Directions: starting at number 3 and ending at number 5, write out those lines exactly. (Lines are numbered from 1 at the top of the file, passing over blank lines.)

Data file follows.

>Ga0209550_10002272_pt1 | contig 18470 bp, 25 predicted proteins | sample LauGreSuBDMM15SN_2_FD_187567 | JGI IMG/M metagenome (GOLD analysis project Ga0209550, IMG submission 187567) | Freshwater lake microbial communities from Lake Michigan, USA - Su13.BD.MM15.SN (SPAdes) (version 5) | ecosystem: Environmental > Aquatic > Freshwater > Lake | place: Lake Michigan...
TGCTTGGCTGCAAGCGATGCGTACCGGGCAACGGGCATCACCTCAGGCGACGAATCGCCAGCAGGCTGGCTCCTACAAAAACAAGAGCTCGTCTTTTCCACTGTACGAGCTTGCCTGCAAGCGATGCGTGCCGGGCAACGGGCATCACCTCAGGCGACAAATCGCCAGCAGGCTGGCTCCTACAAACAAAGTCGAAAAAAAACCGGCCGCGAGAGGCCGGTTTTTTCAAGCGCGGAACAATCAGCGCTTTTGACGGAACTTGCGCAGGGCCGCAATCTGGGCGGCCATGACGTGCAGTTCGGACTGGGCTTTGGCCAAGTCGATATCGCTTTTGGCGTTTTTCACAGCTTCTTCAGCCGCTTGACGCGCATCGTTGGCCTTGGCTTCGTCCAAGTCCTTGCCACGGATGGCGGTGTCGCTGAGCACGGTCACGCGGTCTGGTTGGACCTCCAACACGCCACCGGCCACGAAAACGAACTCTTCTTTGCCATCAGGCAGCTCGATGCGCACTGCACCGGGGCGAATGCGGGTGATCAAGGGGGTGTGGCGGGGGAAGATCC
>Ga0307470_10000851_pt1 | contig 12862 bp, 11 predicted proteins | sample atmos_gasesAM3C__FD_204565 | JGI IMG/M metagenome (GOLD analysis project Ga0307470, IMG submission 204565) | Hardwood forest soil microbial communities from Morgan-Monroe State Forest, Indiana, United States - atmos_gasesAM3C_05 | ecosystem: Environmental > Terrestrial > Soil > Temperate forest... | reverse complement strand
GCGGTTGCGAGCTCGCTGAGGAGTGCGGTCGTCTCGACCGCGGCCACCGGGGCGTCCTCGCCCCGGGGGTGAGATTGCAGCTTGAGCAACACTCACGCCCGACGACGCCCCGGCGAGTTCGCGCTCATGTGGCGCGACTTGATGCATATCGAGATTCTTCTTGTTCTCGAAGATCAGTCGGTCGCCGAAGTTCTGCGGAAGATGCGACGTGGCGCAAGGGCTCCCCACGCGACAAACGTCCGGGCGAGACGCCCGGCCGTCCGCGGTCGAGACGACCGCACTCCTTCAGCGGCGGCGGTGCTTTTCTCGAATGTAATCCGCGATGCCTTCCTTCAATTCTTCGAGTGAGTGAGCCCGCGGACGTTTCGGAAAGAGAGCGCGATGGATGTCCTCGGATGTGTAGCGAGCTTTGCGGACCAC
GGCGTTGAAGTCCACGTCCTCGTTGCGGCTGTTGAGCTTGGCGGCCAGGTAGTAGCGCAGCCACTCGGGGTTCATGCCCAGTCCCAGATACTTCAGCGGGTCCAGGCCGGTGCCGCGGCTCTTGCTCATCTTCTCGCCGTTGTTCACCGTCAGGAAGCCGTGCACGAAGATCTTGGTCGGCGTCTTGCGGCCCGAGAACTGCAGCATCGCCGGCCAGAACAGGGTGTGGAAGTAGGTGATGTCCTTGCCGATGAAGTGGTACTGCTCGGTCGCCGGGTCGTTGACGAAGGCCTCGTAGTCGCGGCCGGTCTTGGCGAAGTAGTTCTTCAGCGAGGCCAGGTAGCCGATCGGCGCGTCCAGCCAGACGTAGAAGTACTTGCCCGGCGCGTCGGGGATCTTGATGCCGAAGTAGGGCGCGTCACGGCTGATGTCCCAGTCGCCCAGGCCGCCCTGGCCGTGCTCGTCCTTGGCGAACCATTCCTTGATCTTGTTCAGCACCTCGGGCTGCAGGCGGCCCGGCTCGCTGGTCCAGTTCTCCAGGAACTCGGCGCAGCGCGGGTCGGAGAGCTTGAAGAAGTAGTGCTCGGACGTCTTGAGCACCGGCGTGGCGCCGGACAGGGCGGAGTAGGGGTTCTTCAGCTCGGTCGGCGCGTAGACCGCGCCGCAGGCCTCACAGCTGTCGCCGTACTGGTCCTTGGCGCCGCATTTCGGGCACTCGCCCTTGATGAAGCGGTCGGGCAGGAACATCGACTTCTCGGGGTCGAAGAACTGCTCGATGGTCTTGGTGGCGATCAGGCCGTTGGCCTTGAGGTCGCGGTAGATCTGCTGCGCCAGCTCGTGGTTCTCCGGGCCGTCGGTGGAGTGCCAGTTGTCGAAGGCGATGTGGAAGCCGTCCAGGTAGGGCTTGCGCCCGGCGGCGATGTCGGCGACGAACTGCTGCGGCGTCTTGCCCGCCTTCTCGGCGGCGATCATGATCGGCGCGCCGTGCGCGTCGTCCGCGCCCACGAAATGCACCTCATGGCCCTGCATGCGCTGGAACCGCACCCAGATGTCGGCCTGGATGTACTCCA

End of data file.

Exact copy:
>Ga0307470_10000851_pt1 | contig 12862 bp, 11 predicted proteins | sample atmos_gasesAM3C__FD_204565 | JGI IMG/M metagenome (GOLD analysis project Ga0307470, IMG submission 204565) | Hardwood forest soil microbial communities from Morgan-Monroe State Forest, Indiana, United States - atmos_gasesAM3C_05 | ecosystem: Environmental > Terrestrial > Soil > Temperate forest... | reverse complement strand
GCGGTTGCGAGCTCGCTGAGGAGTGCGGTCGTCTCGACCGCGGCCACCGGGGCGTCCTCGCCCCGGGGGTGAGATTGCAGCTTGAGCAACACTCACGCCCGACGACGCCCCGGCGAGTTCGCGCTCATGTGGCGCGACTTGATGCATATCGAGATTCTTCTTGTTCTCGAAGATCAGTCGGTCGCCGAAGTTCTGCGGAAGATGCGACGTGGCGCAAGGGCTCCCCACGCGACAAACGTCCGGGCGAGACGCCCGGCCGTCCGCGGTCGAGACGACCGCACTCCTTCAGCGGCGGCGGTGCTTTTCTCGAATGTAATCCGCGATGCCTTCCTTCAATTCTTCGAGTGAGTGAGCCCGCGGACGTTTCGGAAAGAGAGCGCGATGGATGTCCTCGGATGTGTAGCGAGCTTTGCGGACCAC
GGCGTTGAAGTCCACGTCCTCGTTGCGGCTGTTGAGCTTGGCGGCCAGGTAGTAGCGCAGCCACTCGGGGTTCATGCCCAGTCCCAGATACTTCAGCGGGTCCAGGCCGGTGCCGCGGCTCTTGCTCATCTTCTCGCCGTTGTTCACCGTCAGGAAGCCGTGCACGAAGATCTTGGTCGGCGTCTTGCGGCCCGAGAACTGCAGCATCGCCGGCCAGAACAGGGTGTGGAAGTAGGTGATGTCCTTGCCGATGAAGTGGTACTGCTCGGTCGCCGGGTCGTTGACGAAGGCCTCGTAGTCGCGGCCGGTCTTGGCGAAGTAGTTCTTCAGCGAGGCCAGGTAGCCGATCGGCGCGTCCAGCCAGACGTAGAAGTACTTGCCCGGCGCGTCGGGGATCTTGATGCCGAAGTAGGGCGCGTCACGGCTGATGTCCCAGTCGCCCAGGCCGCCCTGGCCGTGCTCGTCCTTGGCGAACCATTCCTTGATCTTGTTCAGCACCTCGGGCTGCAGGCGGCCCGGCTCGCTGGTCCAGTTCTCCAGGAACTCGGCGCAGCGCGGGTCGGAGAGCTTGAAGAAGTAGTGCTCGGACGTCTTGAGCACCGGCGTGGCGCCGGACAGGGCGGAGTAGGGGTTCTTCAGCTCGGTCGGCGCGTAGACCGCGCCGCAGGCCTCACAGCTGTCGCCGTACTGGTCCTTGGCGCCGCATTTCGGGCACTCGCCCTTGATGAAGCGGTCGGGCAGGAACATCGACTTCTCGGGGTCGAAGAACTGCTCGATGGTCTTGGTGGCGATCAGGCCGTTGGCCTTGAGGTCGCGGTAGATCTGCTGCGCCAGCTCGTGGTTCTCCGGGCCGTCGGTGGAGTGCCAGTTGTCGAAGGCGATGTGGAAGCCGTCCAGGTAGGGCTTGCGCCCGGCGGCGATGTCGGCGACGAACTGCTGCGGCGTCTTGCCCGCCTTCTCGGCGGCGATCATGATCGGCGCGCCGTGCGCGTCGTCCGCGCCCACGAAATGCACCTCATGGCCCTGCATGCGCTGGAACCGCACCCAGATGTCGGCCTGGATGTACTCCA